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Year : 2015  |  Volume : 1  |  Issue : 2  |  Page : 219

Changing attitudes

Department of Psychology, Rajasthan University, Jaipur, Rajasthan, India

Date of Web Publication30-Sep-2015

Correspondence Address:
S Kapoor
N-12, Malviya Nagar, New Delhi
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Source of Support: None, Conflict of Interest: None

DOI: 10.4103/2395-5414.166324

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How to cite this article:
Kapoor S. Changing attitudes. J Pract Cardiovasc Sci 2015;1:219

How to cite this URL:
Kapoor S. Changing attitudes. J Pract Cardiovasc Sci [serial online] 2015 [cited 2023 Jun 4];1:219. Available from: https://www.j-pcs.org/text.asp?2015/1/2/219/166324

Dear Editor,

The Editorial “Bedside evaluation in the era of imaging” in the previous issue of JPCS,[1] has a statement: “Bedside evaluation: It reflects the involvement of the doctor in the simple question of what ails you and what best can be done for you under the circumstances?.” It reminds me of my experiences as a patient.

I am a breast cancer survivor. I was operated by Dr. P. K. Wanchoo at the SMS Hospital, Jaipur, in 1982. During his visits to the ward, where I lay recovering after the surgery, Dr. Wanchoo would always speak words of encouragement to me. One day, I was in very low spirits. Though a very senior and busy doctor, Dr. Wanchoo took out time to take me out for a short ride in his car. I immediately felt better, seeing the world beyond my ward. A simple gesture like this, changed the world for me and made me look at doctors in a new light.

It must be acknowledged here that there has been a manifold increase in the number of patients over the years and this has made it difficult for the doctors. There is, thus, a pressing need for opening more hospitals. Notwithstanding this, at the All India Institute of Medical Sciences where I am presently undergoing treatment, I have been witness to and beneficiary of the commendable commitment of the doctors and the supporting staff toward their patients, irrespective of class. This needs to be emulated.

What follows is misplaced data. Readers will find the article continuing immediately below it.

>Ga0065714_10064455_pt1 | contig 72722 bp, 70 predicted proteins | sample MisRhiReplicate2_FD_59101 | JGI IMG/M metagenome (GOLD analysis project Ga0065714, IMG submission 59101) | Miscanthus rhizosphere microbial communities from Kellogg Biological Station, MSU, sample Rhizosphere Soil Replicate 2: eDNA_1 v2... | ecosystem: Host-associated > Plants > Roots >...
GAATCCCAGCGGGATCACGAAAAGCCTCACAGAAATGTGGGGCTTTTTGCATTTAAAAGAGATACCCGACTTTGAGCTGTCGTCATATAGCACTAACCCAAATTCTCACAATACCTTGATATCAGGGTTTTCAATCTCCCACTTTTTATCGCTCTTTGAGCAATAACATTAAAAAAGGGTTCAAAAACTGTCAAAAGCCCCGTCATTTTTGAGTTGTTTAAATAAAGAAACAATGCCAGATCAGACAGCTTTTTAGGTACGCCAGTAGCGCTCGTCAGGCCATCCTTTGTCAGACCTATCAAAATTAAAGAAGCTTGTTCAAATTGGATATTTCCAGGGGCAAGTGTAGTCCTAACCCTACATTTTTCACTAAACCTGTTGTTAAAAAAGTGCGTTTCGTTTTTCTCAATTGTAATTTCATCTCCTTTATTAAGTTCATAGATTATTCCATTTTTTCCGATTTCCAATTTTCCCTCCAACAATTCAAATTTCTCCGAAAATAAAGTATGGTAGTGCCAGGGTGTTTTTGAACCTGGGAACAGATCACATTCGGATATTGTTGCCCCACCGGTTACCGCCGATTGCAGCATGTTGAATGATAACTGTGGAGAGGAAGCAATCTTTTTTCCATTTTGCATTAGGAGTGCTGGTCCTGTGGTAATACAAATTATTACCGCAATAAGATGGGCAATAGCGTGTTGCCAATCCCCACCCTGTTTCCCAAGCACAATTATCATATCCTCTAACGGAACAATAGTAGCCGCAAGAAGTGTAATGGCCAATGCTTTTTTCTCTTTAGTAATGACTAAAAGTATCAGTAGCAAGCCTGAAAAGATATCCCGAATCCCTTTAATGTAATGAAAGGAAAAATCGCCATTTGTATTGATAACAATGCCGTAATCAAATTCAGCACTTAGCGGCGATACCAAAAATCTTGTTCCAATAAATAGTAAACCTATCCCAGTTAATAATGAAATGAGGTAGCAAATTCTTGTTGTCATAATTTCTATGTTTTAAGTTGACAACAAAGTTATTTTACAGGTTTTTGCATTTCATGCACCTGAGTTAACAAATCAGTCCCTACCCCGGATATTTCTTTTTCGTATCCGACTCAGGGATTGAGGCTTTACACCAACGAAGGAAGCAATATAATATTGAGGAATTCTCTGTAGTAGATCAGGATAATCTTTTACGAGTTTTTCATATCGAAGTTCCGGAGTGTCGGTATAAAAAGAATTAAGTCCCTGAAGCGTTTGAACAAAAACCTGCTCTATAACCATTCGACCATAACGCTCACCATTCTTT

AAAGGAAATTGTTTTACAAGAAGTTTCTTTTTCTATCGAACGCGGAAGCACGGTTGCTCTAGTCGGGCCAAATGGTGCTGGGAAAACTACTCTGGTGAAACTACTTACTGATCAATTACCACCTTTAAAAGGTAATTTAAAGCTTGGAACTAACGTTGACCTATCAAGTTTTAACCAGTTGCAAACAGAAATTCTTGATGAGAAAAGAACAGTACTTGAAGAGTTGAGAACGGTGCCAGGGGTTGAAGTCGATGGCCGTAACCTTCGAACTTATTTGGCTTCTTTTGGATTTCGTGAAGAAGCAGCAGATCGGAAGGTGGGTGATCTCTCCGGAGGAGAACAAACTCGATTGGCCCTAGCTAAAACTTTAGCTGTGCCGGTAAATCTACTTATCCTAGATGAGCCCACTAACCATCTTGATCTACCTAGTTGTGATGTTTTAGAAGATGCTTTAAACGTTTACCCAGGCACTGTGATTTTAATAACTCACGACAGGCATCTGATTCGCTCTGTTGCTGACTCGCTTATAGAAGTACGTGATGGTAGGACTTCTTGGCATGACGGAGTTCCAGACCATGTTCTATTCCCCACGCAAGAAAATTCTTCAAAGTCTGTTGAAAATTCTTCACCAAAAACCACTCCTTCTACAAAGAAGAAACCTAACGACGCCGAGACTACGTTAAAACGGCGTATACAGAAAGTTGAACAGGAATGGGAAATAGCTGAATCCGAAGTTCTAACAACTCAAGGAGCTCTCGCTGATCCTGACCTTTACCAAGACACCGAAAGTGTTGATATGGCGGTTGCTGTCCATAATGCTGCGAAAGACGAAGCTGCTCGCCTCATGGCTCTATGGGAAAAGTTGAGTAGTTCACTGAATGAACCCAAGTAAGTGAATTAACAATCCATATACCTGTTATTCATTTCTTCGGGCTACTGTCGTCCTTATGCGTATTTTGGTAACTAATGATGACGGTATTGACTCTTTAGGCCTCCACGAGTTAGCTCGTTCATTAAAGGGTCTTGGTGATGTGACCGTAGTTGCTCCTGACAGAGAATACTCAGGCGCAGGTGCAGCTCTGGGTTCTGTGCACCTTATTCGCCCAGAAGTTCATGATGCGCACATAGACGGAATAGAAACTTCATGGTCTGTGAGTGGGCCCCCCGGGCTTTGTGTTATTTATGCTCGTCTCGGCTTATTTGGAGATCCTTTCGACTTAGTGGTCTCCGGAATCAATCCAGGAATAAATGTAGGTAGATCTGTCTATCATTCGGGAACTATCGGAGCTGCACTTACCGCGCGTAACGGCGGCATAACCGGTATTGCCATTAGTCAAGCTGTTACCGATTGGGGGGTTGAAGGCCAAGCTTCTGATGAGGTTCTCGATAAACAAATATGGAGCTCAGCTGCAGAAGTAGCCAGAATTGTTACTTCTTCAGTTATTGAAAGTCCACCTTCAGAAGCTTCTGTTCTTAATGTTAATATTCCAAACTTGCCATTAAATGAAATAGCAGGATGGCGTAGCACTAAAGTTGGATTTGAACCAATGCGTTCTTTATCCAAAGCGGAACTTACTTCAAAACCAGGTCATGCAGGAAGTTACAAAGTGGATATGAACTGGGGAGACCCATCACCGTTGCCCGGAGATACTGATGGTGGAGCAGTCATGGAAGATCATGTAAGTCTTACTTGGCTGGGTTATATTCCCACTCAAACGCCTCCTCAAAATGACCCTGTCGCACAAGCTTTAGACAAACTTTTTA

A patient visiting his doctor for consultation may land himself in one or the other of the two situations. In one, he may encounter a somewhat reserved person sitting in the doctor's chair who notes his name and age and then ask him about his complaint. He is in a hurry and starts writing the prescription even while the patient is struggling to explain the symptoms accompanying his complaint. The doctor then gives the prescription to the patient asking him to take the prescribed medicines and return with the reports of a number of tests advised by him. The patient leaves, frustrated and unhappy, carrying the feeling that he was not properly examined. In the other situation, the patient may face a doctor whose very first expression puts him at ease. The doctor makes a couple of inquiries about his life in general and then listens to his complaint and the symptoms. After a brief clinical examination, he writes a prescription and asks him to take the prescribed medicine for a few days and then return back. If considered necessary, he may also be advised to take a couple of tests. The patient leaves, happy and satisfied that he has been carefully attended to.

Another issue, I wish to talk about is technology in Medicine. While technology is very important in the diagnosis and treatment of diseases, as already emphasized in the aforementioned article,[1] the significance of clinical examination of the patient cannot be minimized. I will narrate here an incident from my life. Being a breast cancer patient, I was required to undergo 6-monthly and later yearly tests after the initial treatment. After about a decade in 1992, radiological tests in a prestigious hospital were interpreted as showing malignancy in my thoracic vertebrae. I was immediately rushed to Dr. P. K. Sethi, eminent orthopedician, famous for his “Jaipur Foot.” He looked at my radiological reports and then examined me in various positions and postures. Finally, he wrote “unambiguously” that he saw no evidence of malignancy and opined that it was “Collapsed Vertebrae.” I subsequently approached Dr. P. B. Desai, the then Director of Tata Memorial Hospital, who made an independent assessment and confirmed the diagnosis. Twenty two years later, I still live.

“The Good Physician treats the disease; the great Physician treats the patient who has the disease.”

–William Osler

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There are no conflicts of interest.

  References Top

Kothari SS. Bedside evaluation in the era of imaging. J Pract Cardiovasc Sci 2015;1:7-8.  Back to cited text no. 1
  Medknow Journal  


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